An Immigration Vigil at #UMCGC

About the Video: The Rev. David Valera captured extended remarks by Bishop Minerva G. Carcaño, and comments from Bishops Rosemarie Wenner and Elias Galvan, and the Revs. Shalom Agtarap and Theon Johnson III.


Article by Pam Brokaw | Video by Rev. David Valera
May 13, 2016 | PORTLAND, Ore.

United Methodists were encouraged by Los Angeles Area Bishop Minerva G. Carcaño to reach out to immigrants in their communities when they return home from the 2016 General Conference. “We walk with Jesus who was himself an immigrant,” Bishop Carcaño said Friday speaking passionately to several hundred people attending an afternoon Immigration Vigil. “If you want to see God, if you want to see the kingdom of God, welcome your brothers and sisters.”

Bishop Carcaño was joined by other bishops lending their support to the march and vigil across the street from the Oregon Convention Center which is hosting the United Methodist General Conference. The event was sponsored by Voz Hispana Cambio Comunitario, Metodistas Asociados Representando la Causa Hispano Americana, and the Love Your Neighbor Coalition.

Participants at the Immigration Vigil. Photo by Patrick Scriven for the PNW Conference.
Participants at the Immigration Vigil. Photo by Patrick Scriven for the PNW Conference.

A vigil coordinator, Francisco Lopez of the Oregon/Idaho Conference, urged attendees as they prepared to march to tell the Obama Administration to stop deportations of mothers and children and families. “This is not a Republican issue. This is not a Democratic issue. This is a human rights issue,” Lopez shouted to the crowd as he spoke against a recent federal government decision to increase deportation of families seeking asylum.

People in the crowd wearing name tags from the General Conference carried signs that said “Keep Families Together!” “Stop! Raids! and “Stop Deportations!”  The atmosphere was one of solidarity and support for immigrant families. Attendees waved signs and shouted their support for action in God’s name.

Rosanna Panizo, an extension minister from the North Carolina Conference, invited the crowd to recognize Jesus in the immigrants in their midst. “Christ himself is calling us in his hidden presence…” she said. “To love our neighbor is not an option. To love our neighbor is a commandment.” Panizo is an extension minister in Peru. She directed attention to the hundreds of people who come north to the United States every day seeking freedom and safety. “We want asylum, not deportation,” she said as the crowd chanted “Stop deportations!”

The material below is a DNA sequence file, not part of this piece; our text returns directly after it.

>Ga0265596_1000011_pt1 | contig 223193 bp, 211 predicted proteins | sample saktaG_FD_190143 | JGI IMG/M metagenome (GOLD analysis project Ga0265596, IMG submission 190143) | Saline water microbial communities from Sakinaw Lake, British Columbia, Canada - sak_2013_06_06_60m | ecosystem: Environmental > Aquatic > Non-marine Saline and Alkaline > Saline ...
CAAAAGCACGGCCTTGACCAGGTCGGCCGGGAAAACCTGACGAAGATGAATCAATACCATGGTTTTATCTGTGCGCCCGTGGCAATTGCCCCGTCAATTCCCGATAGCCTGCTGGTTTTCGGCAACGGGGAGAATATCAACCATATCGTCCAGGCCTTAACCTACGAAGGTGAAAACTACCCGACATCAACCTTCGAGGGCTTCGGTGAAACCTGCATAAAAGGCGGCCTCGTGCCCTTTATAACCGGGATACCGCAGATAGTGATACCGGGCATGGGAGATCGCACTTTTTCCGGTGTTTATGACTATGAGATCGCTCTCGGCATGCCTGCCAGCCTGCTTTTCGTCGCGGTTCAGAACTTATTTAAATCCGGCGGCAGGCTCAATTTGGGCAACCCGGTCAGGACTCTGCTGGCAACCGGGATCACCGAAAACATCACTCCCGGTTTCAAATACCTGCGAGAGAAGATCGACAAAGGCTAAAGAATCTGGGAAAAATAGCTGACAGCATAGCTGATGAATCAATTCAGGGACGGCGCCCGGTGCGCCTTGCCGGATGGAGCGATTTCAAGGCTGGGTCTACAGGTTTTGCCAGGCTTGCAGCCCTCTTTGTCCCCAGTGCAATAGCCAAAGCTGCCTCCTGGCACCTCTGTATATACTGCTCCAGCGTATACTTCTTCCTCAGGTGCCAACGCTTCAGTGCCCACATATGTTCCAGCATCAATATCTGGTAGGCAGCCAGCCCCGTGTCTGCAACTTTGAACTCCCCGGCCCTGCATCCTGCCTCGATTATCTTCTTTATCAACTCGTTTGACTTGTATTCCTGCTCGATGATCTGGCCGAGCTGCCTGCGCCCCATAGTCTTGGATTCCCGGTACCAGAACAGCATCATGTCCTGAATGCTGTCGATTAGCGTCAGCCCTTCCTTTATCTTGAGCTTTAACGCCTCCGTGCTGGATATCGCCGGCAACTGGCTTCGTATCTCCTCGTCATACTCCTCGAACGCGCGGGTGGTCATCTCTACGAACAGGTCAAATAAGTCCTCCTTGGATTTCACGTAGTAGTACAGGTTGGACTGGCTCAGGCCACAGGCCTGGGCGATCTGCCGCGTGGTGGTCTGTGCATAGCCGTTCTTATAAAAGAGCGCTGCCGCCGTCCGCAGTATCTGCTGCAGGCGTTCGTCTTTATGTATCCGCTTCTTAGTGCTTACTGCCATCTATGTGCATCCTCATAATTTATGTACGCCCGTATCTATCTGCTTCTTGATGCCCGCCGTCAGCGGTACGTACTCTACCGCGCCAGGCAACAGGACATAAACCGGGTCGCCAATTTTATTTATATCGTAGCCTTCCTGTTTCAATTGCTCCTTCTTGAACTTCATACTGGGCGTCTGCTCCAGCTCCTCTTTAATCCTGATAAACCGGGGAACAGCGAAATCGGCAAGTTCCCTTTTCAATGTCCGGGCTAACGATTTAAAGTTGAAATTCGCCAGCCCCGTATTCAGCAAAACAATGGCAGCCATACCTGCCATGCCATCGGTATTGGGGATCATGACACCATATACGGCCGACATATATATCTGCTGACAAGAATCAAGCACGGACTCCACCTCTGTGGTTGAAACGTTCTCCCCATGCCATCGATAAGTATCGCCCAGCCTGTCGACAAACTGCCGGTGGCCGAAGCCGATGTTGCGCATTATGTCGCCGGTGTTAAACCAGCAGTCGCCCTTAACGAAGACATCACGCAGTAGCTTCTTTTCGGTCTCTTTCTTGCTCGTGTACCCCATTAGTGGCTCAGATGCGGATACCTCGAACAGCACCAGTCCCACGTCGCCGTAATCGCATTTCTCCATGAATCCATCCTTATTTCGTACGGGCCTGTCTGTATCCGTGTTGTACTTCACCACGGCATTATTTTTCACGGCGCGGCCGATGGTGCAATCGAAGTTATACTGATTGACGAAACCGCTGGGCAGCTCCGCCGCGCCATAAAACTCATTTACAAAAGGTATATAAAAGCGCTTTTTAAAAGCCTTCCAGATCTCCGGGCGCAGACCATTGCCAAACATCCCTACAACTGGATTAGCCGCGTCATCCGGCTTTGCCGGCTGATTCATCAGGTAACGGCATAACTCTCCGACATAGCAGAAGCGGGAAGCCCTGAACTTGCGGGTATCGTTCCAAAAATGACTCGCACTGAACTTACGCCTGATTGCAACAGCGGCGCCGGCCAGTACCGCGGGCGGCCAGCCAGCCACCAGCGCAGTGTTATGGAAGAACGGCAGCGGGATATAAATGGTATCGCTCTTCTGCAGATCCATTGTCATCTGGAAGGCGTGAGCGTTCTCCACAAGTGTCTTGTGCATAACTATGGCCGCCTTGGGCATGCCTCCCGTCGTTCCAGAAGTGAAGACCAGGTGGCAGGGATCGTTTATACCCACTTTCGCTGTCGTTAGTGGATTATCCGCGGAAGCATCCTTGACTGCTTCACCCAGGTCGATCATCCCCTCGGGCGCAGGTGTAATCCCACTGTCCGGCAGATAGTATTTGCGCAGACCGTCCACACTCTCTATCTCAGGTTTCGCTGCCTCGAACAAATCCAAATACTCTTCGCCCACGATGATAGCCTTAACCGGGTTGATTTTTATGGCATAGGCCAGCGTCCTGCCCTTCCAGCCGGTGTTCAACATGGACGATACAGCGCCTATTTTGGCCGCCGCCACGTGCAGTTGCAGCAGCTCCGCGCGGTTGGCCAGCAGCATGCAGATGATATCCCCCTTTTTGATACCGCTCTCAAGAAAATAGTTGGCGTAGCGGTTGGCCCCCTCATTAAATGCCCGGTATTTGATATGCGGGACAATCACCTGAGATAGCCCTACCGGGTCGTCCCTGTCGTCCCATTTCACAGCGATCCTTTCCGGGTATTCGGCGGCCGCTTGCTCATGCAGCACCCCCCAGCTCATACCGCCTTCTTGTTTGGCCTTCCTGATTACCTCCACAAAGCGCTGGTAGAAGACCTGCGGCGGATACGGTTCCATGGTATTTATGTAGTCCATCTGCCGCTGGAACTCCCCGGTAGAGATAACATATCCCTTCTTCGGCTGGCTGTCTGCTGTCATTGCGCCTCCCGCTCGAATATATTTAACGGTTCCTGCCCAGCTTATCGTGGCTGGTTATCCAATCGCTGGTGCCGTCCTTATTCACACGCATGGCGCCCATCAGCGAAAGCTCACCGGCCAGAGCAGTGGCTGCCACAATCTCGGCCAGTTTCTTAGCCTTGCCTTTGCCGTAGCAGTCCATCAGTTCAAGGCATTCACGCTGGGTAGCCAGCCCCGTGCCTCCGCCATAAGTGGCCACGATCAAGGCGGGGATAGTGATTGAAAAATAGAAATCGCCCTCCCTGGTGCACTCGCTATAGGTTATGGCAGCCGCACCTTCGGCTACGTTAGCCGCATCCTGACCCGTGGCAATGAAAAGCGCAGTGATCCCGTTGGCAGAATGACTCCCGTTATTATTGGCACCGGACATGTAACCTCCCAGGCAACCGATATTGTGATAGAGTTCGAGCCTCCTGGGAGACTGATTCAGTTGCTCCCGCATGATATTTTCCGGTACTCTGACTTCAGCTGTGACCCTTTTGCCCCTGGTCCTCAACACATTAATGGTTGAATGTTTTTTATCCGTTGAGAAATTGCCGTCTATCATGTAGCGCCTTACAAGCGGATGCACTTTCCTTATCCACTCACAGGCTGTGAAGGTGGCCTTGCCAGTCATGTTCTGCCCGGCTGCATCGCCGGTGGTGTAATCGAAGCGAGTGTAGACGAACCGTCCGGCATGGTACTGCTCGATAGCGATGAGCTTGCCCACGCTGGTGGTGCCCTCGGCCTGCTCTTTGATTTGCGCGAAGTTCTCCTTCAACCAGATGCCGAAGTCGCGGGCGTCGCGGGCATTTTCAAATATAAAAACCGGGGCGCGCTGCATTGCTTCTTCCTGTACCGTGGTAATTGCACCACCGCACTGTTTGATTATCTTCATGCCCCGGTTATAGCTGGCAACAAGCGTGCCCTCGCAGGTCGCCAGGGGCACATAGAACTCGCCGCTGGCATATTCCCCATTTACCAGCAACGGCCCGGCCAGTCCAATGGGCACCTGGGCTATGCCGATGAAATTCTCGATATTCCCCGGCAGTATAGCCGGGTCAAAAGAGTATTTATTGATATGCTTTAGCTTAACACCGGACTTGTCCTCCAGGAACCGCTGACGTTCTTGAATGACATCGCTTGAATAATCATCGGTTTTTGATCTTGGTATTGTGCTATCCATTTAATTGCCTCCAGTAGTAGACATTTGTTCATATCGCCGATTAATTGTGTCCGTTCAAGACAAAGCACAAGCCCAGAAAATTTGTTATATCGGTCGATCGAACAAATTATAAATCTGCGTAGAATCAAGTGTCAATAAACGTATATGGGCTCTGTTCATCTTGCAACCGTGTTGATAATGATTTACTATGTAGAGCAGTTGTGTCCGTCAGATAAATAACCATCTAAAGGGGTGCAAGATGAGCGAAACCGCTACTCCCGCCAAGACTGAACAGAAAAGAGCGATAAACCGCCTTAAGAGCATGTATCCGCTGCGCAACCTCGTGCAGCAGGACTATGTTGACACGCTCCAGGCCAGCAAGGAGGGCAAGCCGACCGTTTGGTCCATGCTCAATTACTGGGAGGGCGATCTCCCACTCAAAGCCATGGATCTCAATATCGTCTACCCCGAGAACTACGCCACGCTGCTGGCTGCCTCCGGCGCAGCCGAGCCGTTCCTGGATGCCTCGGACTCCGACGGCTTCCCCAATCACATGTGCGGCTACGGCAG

Bishop Carcaño echoed the urgency of Panizo’s words as she talked about her frustration with the United States Congress. At a recent Congressional hearing she witnessed demoralized representatives who seem to have given up on formulating a responsible response to immigration issues. On a broad political spectrum, one political party seeks to deport and the other wants to build a wall, the Bishop said. She described a presidential candidate’s suggestion to take money sent home to families in Mexico to build a wall between Mexico and the United States. “This is so hateful,” she added.

When asked recently by members of Congress who is “doing it right” regarding immigration, Bishop Carcaño pointed to the United Methodist Church in Germany. “Our Congress seems to be oblivious to what needs to be done,” she said. She encouraged United Methodist churches to welcome immigrants and provide sanctuary and support.

Retired Bishop Elias G. Galvan supported the words of fellow Bishop Carcaño in comments after the rally. When asked how churches and United Methodists can connect with immigrants, he suggested seeking people where they congregate at markets, churches and where they work. Many immigrants can be found in their work as landscapers, painters and day laborers. “It is important for us to reach out and talk with people,” he said. Building on-going relationships is critical to outreach.

Bishop Galvan said that while immigrants often do not speak English their children can interpret for them. He encouraged United Methodists to invite immigrants to their homes and to break bread together and to build trust. “if we do that,” he said, “I am sure they will come to our churches.”

Pam Brokaw serves as pastor at the Castle Rock and Winlock United Methodist Churches in Washington. She is a member of the PNW Media team serving at General Conference 2016.

Leave a Reply